The nice thing about flash fiction is that it’s short. It takes less time to reread it and revise it than it would a 200 page novel, which is nice when all you want to do is be at that finishing point. I get writer’s block for a number of reasons, but sometimes it’s not because I have a lack of ideas, but because I have too many ideas. There’s an abundance of plots and characters that I want to put on paper, but I don’t know how to make those notes coherent. When I do, it becomes a mess that I have to gradually sort through until the story appears and sometimes that feels like an impossible task. It can be incredibly refreshing to turn your attention towards a project that deals with one character and one setting. It’s like stepping out of a crowded hall and into an empty room with open windows. There’s fresh air and you can finally breathe.

Turning over to a flash fiction piece (even if you’re having writer’s block on a flash fiction piece) can be a less time committed way to exercise your writing and give your thoughts a chance to spread out. When I use flash fiction this way, I normally write whatever comes to me. I don’t try to create anything complex or even entertaining. I’ll pick a particular setting, drop a random character into it, and see what happens. Sometimes, the piece ends up being awful, but I can keep revising until I get better ideas. Those ideas can spark my motivation and before long,  I’ll be ready to dive back into the story I’m avoiding.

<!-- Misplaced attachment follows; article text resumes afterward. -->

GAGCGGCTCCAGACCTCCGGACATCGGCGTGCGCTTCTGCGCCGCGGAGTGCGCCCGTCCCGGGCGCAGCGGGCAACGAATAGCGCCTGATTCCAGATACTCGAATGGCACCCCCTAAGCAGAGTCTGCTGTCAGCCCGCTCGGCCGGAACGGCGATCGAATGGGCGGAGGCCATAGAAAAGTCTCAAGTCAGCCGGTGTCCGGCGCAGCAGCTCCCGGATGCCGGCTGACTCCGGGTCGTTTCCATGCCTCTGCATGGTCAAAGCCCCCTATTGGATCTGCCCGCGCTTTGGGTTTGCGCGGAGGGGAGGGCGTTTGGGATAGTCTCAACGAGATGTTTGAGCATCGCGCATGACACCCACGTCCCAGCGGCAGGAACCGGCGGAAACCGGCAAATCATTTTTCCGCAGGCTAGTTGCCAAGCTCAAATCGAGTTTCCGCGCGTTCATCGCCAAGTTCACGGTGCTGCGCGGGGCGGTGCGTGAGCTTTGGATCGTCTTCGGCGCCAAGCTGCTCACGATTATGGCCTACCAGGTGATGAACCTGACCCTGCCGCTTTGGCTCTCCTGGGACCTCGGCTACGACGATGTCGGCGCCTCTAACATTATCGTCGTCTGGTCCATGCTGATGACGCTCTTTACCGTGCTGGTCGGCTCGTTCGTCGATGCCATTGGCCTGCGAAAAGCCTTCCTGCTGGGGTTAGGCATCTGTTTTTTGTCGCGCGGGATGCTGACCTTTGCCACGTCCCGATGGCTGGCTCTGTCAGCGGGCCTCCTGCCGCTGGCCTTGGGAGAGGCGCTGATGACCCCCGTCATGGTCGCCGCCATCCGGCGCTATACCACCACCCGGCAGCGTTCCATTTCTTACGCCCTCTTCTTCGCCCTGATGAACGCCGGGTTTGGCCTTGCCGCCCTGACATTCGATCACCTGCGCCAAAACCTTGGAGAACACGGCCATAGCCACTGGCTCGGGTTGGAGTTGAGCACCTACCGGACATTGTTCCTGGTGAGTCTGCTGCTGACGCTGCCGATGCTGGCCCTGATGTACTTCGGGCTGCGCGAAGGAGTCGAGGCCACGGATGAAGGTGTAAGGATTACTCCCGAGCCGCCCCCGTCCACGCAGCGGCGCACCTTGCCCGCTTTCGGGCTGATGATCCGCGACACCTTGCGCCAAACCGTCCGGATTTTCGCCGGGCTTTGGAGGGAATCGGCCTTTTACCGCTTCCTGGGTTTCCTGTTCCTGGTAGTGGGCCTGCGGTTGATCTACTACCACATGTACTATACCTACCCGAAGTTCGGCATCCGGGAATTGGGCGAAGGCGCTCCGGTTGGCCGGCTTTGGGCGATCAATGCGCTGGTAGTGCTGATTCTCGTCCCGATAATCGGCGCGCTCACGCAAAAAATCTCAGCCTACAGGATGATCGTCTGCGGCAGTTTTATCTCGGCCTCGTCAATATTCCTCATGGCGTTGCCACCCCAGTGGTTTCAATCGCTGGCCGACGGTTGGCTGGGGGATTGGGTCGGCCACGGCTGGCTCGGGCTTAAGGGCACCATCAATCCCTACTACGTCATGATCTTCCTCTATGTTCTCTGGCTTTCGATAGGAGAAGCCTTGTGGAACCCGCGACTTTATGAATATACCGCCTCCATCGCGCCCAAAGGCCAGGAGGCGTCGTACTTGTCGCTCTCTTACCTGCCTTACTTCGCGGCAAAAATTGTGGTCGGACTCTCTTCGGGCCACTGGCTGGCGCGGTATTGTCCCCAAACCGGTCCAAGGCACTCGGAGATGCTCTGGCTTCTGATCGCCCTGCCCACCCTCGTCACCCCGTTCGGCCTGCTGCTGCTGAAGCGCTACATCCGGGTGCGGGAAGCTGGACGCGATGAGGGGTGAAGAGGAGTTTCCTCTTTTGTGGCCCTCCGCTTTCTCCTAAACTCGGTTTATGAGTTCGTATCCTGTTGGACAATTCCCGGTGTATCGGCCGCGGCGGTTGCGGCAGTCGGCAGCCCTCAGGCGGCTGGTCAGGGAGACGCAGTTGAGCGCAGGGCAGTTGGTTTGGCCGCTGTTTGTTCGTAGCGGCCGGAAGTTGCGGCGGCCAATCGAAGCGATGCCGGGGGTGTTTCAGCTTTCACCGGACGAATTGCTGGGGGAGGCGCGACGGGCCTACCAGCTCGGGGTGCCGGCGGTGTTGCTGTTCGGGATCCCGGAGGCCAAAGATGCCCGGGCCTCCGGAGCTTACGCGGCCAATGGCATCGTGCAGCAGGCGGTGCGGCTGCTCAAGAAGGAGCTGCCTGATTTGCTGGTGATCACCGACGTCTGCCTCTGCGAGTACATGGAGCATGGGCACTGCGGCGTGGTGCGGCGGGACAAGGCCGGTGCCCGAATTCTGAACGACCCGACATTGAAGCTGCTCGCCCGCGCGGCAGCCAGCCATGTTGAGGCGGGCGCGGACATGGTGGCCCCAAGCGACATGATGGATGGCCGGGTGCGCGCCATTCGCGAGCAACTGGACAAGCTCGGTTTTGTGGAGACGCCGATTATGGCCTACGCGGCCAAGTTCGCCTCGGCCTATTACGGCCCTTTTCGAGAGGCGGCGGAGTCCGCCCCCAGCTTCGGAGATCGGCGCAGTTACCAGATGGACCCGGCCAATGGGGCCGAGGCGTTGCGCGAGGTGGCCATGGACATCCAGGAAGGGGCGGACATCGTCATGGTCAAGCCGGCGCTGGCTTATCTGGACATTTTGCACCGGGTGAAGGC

It may also help to use a character from your main story on and work solely on developing their personality or drive through flash fiction. Only need to expand the setting?Use it as a backdrop for this piece to better understand the layout. Eventually the ideas will come and you’ll be able to continue working with a clear mind.

No matter what, you’re being productive and not banging your head against the keyboard.

Pulteney Bridge – Bath, England

Considering the freezing temperature here in IL and the lack of lakes, rivers, and ocean, I decided to search my folders for better scenery.

These were all taken at the Pulteney Bridge in Bath, England. It’s a beautiful location and (something I got overexcited about) was used in the film adaption of Les Miserables.

I hope I’ll get the chance to go back soon with a better camera.

My Favorite Spider-Man Film